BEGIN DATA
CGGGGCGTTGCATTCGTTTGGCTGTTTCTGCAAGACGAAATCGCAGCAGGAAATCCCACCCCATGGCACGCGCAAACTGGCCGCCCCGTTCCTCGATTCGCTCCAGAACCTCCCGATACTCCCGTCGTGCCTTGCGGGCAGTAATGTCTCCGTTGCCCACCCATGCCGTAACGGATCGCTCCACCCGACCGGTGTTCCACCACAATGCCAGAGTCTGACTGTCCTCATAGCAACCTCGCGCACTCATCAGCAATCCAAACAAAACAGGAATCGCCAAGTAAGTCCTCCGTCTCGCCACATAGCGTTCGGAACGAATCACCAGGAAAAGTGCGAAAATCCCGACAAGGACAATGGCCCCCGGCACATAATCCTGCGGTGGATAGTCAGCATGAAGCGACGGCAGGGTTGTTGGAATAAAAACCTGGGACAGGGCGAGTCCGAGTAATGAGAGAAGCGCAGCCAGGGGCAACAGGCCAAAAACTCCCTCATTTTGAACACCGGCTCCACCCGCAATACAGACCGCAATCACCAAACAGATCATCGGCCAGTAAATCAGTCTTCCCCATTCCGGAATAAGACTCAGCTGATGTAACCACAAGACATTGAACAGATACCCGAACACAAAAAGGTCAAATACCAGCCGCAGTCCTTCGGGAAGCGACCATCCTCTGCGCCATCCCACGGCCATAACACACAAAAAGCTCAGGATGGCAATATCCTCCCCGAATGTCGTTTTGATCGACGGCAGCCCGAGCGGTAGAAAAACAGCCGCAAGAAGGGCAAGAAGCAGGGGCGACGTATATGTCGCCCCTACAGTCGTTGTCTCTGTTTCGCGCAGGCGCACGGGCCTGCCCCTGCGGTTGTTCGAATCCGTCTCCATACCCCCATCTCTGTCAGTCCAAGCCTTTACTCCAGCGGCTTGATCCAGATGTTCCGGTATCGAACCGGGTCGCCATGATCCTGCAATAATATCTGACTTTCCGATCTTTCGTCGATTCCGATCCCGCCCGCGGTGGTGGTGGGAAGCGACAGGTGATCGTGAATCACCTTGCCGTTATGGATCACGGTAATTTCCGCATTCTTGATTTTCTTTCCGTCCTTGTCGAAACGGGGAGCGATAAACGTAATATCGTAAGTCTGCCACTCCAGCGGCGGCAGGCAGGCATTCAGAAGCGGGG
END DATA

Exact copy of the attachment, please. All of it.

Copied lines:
CGGGGCGTTGCATTCGTTTGGCTGTTTCTGCAAGACGAAATCGCAGCAGGAAATCCCACCCCATGGCACGCGCAAACTGGCCGCCCCGTTCCTCGATTCGCTCCAGAACCTCCCGATACTCCCGTCGTGCCTTGCGGGCAGTAATGTCTCCGTTGCCCACCCATGCCGTAACGGATCGCTCCACCCGACCGGTGTTCCACCACAATGCCAGAGTCTGACTGTCCTCATAGCAACCTCGCGCACTCATCAGCAATCCAAACAAAACAGGAATCGCCAAGTAAGTCCTCCGTCTCGCCACATAGCGTTCGGAACGAATCACCAGGAAAAGTGCGAAAATCCCGACAAGGACAATGGCCCCCGGCACATAATCCTGCGGTGGATAGTCAGCATGAAGCGACGGCAGGGTTGTTGGAATAAAAACCTGGGACAGGGCGAGTCCGAGTAATGAGAGAAGCGCAGCCAGGGGCAACAGGCCAAAAACTCCCTCATTTTGAACACCGGCTCCACCCGCAATACAGACCGCAATCACCAAACAGATCATCGGCCAGTAAATCAGTCTTCCCCATTCCGGAATAAGACTCAGCTGATGTAACCACAAGACATTGAACAGATACCCGAACACAAAAAGGTCAAATACCAGCCGCAGTCCTTCGGGAAGCGACCATCCTCTGCGCCATCCCACGGCCATAACACACAAAAAGCTCAGGATGGCAATATCCTCCCCGAATGTCGTTTTGATCGACGGCAGCCCGAGCGGTAGAAAAACAGCCGCAAGAAGGGCAAGAAGCAGGGGCGACGTATATGTCGCCCCTACAGTCGTTGTCTCTGTTTCGCGCAGGCGCACGGGCCTGCCCCTGCGGTTGTTCGAATCCGTCTCCATACCCCCATCTCTGTCAGTCCAAGCCTTTACTCCAGCGGCTTGATCCAGATGTTCCGGTATCGAACCGGGTCGCCATGATCCTGCAATAATATCTGACTTTCCGATCTTTCGTCGATTCCGATCCCGCCCGCGGTGGTGGTGGGAAGCGACAGGTGATCGTGAATCACCTTGCCGTTATGGATCACGGTAATTTCCGCATTCTTGATTTTCTTTCCGTCCTTGTCGAAACGGGGAGCGATAAACGTAATATCGTAAGTCTGCCACTCCAGCGGCGGCAGGCAGGCATTCAGAAGCGGGG